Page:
MINNEAPOLIS — Gov. Tim Walz and Democratic legislative leaders blamed the top House Republican on Monday for the Legislature's failure to agree on a public construction borrowing bill during the regular session, but they said they'll keep trying to reach a deal in time for a special session expected to begin June 12.
“It’s a shame, but I will not give up,” Walz said on a conference call with reporters. “We go around roadblocks. We figure out ways to get there.”
The package, known as a bonding bill, was the most important piece of legislation that needed approval before Sunday night's deadline. But bonding bills require three-fifths majorities and bipartisan support, which never came together in a session that was upended by the COVID-19 pandemic.
“The pandemic kind of reached in and grabbed the heart of the legislative session out," said Democratic House Speaker Melissa Hortman, of Brooklyn Park. “... While we did some really good work to address COVID-19, the regular work of this session — the bonding bill — didn't get done in time.”
GOP House Minority Leader Kurt Daudt, of Crown, made good Saturday on his threat to withhold Republican votes from the House version of the bonding bill, which included about $2 billion worth of projects. While the vote was 75-58, it needed 81 votes to pass. Republicans who control the Senate did not link their $998 million bonding bill with the governor's emergency powers. Senate Majority Leader Paul Gazelka said on a separate call with reporters that he's committed to passing a compromise in the special session.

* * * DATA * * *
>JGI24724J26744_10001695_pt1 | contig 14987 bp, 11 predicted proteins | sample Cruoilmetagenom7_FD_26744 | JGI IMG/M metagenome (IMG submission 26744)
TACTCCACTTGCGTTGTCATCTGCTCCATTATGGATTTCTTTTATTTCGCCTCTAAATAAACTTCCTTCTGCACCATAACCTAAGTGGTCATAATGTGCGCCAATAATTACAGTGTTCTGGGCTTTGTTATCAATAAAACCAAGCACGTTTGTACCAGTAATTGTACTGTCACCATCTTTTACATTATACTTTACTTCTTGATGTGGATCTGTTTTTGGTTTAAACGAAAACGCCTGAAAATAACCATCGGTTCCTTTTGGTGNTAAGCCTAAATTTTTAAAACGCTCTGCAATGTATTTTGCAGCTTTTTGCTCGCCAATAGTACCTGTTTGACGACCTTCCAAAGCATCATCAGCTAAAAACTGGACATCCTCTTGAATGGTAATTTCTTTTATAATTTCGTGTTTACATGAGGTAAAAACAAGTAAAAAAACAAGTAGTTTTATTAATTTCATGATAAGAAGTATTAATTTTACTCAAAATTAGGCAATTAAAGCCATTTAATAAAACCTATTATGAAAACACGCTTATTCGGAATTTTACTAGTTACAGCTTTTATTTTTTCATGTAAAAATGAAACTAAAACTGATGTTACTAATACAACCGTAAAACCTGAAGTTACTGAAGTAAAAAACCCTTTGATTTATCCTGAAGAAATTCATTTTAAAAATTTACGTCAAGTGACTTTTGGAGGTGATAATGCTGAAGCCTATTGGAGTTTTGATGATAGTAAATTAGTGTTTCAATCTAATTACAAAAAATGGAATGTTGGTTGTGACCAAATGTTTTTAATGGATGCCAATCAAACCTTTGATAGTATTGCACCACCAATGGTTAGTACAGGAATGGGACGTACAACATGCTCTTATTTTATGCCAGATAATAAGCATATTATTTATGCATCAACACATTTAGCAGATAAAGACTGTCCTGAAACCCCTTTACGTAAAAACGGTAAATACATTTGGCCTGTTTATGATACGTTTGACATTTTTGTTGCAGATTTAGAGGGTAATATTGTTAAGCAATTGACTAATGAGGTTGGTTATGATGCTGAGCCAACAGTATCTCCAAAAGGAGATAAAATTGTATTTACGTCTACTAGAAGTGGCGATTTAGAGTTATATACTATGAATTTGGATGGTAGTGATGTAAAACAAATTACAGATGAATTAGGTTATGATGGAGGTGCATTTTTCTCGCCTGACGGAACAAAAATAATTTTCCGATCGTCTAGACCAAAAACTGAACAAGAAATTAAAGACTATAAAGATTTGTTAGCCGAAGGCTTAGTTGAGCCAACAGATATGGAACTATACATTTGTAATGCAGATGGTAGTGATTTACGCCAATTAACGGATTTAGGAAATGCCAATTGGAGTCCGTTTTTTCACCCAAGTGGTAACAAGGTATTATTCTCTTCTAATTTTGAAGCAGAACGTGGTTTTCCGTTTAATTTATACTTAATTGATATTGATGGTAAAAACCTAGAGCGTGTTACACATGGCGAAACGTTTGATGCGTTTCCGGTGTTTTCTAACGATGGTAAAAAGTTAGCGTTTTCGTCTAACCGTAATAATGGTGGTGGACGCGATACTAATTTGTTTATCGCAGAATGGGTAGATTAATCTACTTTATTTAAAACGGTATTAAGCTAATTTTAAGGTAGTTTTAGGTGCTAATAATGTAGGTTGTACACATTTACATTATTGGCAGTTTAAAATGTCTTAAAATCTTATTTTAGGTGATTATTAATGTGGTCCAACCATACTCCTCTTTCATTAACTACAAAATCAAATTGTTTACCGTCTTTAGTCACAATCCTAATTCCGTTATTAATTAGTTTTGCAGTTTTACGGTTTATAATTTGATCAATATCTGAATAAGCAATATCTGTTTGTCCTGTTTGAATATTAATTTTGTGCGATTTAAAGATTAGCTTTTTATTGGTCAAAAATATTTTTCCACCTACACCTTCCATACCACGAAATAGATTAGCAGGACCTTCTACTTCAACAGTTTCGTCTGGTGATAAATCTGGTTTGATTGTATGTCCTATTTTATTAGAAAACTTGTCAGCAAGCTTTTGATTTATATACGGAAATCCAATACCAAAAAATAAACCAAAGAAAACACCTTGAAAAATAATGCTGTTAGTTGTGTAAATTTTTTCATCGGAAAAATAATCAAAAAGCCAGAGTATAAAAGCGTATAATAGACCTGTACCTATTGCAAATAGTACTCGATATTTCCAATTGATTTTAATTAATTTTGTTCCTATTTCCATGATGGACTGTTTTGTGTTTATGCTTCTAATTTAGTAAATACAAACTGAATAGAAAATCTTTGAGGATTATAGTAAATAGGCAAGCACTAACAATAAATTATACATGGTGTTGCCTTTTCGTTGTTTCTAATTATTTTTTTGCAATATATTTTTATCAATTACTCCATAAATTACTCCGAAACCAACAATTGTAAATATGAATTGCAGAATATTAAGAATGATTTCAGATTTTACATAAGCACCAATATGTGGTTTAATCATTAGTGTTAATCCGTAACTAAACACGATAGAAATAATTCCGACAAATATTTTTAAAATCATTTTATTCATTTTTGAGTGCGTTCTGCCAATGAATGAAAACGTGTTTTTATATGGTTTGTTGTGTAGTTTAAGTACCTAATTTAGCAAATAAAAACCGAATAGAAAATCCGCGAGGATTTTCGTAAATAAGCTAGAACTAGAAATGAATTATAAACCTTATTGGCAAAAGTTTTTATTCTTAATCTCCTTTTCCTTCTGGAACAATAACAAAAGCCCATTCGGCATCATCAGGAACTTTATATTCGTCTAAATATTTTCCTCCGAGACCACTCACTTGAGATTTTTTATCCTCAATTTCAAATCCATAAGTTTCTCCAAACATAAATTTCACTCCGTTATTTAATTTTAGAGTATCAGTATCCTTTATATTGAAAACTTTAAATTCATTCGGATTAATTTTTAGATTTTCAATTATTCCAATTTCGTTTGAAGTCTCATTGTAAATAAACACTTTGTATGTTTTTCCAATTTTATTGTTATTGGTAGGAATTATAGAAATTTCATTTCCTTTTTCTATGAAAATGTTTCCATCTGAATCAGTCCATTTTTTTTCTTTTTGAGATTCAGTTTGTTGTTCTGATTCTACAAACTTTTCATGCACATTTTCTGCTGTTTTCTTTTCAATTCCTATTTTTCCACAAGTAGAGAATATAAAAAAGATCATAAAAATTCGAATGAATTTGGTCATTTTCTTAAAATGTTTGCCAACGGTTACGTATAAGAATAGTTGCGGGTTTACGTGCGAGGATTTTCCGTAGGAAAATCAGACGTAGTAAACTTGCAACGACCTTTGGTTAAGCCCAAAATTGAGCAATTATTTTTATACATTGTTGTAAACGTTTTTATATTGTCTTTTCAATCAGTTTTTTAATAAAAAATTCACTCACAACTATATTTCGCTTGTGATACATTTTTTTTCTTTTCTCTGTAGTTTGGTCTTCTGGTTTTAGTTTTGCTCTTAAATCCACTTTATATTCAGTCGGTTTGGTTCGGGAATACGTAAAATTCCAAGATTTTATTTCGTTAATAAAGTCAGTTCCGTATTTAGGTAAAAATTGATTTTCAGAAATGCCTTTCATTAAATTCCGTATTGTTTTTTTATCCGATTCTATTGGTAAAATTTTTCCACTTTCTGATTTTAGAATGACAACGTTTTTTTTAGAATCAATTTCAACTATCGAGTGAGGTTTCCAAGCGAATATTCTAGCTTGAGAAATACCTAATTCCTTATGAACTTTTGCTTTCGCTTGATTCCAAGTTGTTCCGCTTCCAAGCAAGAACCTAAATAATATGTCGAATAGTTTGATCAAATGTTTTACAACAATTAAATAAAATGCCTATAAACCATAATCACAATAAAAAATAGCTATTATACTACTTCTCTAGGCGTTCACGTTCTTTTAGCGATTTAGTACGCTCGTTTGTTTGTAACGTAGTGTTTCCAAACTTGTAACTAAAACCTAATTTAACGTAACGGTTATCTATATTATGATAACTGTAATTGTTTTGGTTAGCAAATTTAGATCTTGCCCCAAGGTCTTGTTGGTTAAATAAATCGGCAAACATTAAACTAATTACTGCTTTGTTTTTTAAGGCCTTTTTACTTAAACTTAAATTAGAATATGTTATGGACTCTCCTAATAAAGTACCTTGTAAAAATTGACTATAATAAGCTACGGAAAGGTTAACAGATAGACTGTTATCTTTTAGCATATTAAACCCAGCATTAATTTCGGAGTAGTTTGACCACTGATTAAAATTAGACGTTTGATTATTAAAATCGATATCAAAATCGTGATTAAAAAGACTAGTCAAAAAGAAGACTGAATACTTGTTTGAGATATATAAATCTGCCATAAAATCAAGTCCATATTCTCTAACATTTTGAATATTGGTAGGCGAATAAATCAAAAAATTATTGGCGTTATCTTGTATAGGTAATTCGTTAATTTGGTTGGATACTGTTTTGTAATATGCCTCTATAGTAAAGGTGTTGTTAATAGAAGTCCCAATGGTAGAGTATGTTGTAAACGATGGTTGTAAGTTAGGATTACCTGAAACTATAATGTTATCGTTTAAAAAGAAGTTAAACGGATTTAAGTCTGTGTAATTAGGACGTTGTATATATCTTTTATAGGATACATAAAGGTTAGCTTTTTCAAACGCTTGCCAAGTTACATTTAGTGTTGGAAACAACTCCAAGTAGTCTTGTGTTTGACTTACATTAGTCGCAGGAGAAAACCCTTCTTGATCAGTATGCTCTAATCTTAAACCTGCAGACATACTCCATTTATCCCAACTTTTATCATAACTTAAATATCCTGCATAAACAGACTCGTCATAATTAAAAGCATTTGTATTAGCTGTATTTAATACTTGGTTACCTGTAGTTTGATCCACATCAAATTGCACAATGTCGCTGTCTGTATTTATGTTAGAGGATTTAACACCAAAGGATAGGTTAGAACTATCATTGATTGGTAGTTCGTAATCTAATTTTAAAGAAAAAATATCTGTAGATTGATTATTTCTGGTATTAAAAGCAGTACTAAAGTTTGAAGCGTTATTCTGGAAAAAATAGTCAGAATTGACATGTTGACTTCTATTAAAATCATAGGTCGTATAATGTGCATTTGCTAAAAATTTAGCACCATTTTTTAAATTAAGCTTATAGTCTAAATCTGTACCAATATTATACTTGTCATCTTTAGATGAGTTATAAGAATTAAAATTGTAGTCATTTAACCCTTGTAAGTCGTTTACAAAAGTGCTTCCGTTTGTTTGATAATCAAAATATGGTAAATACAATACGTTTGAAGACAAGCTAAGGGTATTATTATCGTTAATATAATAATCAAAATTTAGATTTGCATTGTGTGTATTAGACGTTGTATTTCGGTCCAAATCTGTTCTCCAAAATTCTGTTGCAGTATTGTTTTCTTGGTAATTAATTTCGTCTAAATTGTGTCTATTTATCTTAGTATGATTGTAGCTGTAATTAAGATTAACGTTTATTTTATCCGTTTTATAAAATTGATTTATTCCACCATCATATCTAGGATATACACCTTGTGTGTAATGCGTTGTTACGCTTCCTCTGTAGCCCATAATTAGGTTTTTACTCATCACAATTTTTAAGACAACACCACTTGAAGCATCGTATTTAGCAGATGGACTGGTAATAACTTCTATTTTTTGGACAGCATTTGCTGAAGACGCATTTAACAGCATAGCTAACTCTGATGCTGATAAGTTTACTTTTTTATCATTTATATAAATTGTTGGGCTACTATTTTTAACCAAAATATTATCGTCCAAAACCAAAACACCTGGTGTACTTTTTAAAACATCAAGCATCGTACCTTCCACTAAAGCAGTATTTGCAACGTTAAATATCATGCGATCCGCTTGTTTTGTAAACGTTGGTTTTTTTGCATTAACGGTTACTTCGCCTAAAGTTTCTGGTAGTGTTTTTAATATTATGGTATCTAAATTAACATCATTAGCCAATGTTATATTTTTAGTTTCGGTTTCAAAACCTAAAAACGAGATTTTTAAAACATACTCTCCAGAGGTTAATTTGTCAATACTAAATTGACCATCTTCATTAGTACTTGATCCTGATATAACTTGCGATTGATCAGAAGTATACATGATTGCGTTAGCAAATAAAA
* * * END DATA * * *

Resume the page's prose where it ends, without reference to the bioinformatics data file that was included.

Walz and the other Democratic leaders said Daudt's condition — that the governor relinquish the emergency powers that he's used to direct the state's response to the COVID-19 pandemic — remains unacceptable. Hortman said Daudt “has largely not engaged in the bonding conversation.”
But Daudt indicated that he sees plenty of time to reach a deal, given that Walz is required by law to call a special session if, as expected, he once again extends the peacetime emergency declaration that gives him his special powers.
“The coming weeks will give us further clarity on our state’s financial situation, time to evaluate our response to the pandemic, and time to make better decisions," Daudt said in a statement.'
Another major end-of-session issue left hanging was the fate of contracts with the state's unionized public employees. While the House voted to ratify them, the Senate's attached a condition to cancel the 2.5% pay increase scheduled to take effect July 1 for the final year unless the state achieves a budget surplus by July 2021. The state budget has already taken close to a $4 billion hit due to lost tax revenues and pandemic expenses.
Management and Budget Commissioner Myron Frans, who negotiates collective bargaining contracts for the Walz administration, told reporters that by law the Legislature does not have authority to modify them. He said he expects to issue a decision “within a matter of a day or so” on whether the Senate vote counted as ratification anyway. If the contracts aren't ratified, pay and benefits would revert to the terms of the previous contact, meaning a pay cut.
Still, the leaders pointed to some important successes from the session, including the passage of $550 million in COVID-19 relief, a long-sought insulin affordability bill, and raising the state's tobacco and vaping age to 21. Gazelka said the session started out promising in February.
“And then COVID hit,” Gazelka said. “It's hard to explain what kind of a wrench that threw into how we do legislative work."